Photo: Giorgio Montersino
rumour has it new Yahoo CEO Marissa Mayer wants to hire back a Yahoo executive who left the company shortly after the last CEO got the boot.39-year-old Rich Riley joined Yahoo way back in 1999, when Big Purple bought a startup he founded. His team eventually created the Yahoo Toolbar.
Riley stayed with the company for years, rising through the ranks. Eventually, he led the company’s advertising sales efforts in the Middle East, Africa, and Europe.
In April of this year, the Yahoo CEO at the time, Scott Thompson, gave Riley a very big job: “Executive Vice President of Yahoo! Americas.” In the job, he ran Yahoo ad sales.
But then Thompson got caught with an inaccuracy in his official bio – he in fact did not have a computer science degree – and, after much hand-wringing, he found himself out of a job.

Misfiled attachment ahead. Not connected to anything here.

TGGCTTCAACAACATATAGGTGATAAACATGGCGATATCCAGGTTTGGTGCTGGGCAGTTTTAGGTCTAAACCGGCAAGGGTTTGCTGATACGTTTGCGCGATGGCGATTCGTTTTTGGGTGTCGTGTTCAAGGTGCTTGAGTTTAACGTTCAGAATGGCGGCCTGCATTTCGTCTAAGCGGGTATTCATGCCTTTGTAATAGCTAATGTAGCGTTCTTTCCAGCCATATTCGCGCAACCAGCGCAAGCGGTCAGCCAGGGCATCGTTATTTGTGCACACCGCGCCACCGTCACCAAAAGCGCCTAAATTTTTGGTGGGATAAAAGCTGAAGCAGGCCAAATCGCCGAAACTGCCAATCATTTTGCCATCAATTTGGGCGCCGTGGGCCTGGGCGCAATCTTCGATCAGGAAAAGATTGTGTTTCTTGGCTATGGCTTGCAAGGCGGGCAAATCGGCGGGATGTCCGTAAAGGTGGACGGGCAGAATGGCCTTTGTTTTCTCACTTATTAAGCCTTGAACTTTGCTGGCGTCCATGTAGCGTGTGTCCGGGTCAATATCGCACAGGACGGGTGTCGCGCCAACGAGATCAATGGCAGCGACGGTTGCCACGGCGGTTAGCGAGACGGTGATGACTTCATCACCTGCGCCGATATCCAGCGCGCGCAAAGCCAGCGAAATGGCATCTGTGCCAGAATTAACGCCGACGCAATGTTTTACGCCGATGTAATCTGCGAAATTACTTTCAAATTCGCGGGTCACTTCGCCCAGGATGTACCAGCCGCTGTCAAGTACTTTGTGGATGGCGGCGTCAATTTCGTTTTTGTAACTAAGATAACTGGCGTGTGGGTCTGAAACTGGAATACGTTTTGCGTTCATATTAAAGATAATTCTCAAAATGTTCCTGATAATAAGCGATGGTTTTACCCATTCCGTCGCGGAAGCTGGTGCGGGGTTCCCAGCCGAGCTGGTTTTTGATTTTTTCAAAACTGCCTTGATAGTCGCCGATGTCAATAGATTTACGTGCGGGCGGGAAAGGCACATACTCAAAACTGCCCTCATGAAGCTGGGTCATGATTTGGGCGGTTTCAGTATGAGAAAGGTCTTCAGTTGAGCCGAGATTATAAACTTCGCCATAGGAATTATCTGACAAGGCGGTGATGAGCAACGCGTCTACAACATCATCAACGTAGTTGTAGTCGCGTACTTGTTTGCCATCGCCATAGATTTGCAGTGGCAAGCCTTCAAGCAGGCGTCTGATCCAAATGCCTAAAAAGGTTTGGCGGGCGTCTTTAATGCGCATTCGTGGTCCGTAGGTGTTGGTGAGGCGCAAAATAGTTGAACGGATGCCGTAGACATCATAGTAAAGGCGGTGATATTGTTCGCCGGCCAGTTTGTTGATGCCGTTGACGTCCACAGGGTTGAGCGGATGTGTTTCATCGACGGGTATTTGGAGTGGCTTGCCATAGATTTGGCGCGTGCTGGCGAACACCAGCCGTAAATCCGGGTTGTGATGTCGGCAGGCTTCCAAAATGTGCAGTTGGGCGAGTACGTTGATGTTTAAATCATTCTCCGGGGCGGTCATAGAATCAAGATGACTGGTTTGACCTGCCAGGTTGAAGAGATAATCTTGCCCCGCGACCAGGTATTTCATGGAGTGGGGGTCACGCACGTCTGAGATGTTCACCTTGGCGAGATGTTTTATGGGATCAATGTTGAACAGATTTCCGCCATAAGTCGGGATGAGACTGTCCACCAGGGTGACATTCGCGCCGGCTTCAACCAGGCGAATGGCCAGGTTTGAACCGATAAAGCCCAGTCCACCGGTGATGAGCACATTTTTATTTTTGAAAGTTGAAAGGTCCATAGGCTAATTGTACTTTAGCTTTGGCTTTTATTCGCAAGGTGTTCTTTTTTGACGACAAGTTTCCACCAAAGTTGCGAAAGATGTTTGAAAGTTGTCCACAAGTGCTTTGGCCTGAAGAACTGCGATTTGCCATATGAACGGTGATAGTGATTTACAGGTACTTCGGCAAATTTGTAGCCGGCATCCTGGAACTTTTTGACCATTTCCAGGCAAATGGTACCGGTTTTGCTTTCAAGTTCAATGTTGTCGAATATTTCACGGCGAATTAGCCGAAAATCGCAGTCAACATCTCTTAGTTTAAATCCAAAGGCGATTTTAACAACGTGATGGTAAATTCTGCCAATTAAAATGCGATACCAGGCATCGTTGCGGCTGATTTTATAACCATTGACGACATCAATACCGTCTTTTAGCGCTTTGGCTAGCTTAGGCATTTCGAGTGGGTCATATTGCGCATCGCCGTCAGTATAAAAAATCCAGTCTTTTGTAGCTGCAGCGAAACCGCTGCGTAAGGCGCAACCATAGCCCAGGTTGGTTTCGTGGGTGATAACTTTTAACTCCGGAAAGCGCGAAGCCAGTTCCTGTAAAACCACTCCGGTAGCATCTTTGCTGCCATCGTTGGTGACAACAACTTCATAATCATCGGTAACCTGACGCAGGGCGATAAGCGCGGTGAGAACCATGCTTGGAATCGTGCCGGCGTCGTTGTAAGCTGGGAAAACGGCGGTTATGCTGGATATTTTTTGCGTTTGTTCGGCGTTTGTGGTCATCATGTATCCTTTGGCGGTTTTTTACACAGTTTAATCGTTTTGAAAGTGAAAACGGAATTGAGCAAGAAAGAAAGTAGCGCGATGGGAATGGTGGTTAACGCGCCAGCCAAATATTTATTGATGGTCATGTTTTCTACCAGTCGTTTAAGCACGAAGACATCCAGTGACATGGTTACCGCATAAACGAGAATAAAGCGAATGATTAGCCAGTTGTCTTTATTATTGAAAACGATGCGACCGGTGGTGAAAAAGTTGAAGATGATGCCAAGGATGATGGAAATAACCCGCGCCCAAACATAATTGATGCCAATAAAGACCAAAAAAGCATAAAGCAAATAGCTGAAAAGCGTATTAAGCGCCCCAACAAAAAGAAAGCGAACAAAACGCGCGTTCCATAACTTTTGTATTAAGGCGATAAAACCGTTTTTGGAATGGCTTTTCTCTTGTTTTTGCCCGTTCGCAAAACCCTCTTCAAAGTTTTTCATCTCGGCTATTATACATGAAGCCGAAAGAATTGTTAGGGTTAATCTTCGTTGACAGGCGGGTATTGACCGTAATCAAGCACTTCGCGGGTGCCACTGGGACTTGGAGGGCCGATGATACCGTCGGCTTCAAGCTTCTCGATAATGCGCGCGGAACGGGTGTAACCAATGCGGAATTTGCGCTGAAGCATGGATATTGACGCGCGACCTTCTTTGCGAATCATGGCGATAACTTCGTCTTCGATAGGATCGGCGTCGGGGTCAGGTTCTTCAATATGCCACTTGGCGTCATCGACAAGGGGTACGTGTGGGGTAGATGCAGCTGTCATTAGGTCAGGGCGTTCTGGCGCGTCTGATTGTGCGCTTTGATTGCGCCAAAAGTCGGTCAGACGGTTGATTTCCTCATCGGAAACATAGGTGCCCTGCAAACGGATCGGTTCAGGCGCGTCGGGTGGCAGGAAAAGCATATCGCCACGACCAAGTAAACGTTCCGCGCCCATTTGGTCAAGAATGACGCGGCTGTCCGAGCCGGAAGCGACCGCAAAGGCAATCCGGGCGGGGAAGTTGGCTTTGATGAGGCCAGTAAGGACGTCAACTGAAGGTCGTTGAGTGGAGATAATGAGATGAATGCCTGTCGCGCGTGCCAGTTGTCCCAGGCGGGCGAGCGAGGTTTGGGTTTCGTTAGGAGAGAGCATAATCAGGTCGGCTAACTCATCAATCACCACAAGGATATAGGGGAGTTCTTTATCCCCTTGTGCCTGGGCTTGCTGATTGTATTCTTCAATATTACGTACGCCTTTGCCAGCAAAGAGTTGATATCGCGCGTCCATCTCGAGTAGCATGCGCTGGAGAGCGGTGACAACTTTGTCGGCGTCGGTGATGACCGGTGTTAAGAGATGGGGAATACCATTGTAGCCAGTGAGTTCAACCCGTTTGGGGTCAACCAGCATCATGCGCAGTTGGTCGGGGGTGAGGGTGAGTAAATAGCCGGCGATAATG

A couple weeks later, after a 13-year career at the company, Riley followed Thompson out the door. He was replaced by a Google veteran, Michael Barrett.
In a memo to his team, Riley wrote:
After almost 14 years as a Yahoo!, I have made the difficult decision that it is time for my next adventure. I will be around for a couple of months to ensure a smooth transition. Yahoo! has been far more than a job for me. From the first time I walked into the office in Santa Clara in 1998, I was absolutely taken by the magic of this company, its talent, and its enormous potential. Through the dotcom boom, bust and subsequent events, I have ridden the purple wave with pride and enjoyed almost every minute of it. I’ve laughed, cried and fought the good fight alongside some of the most talented people with whom I could ever hope to work. I remain eternally bullish on the prospects for our company and will be cheering you on as a shareholder and proud alum.
Now, we’re hearing that Mayer wants Riley back at Yahoo. Or at least that she’s considering him in case Barrett leaves.
Is bringing Riley back a good idea?
A source who spent years working with Riley at Yahoo tells us this: “He knows Yahoo inside and out.”
“He’s not a good fit for sales.”
“He’s smart, but I worry about anyone who has been at Yahoo 13 years. [Could be] part of the problem more than the solution.”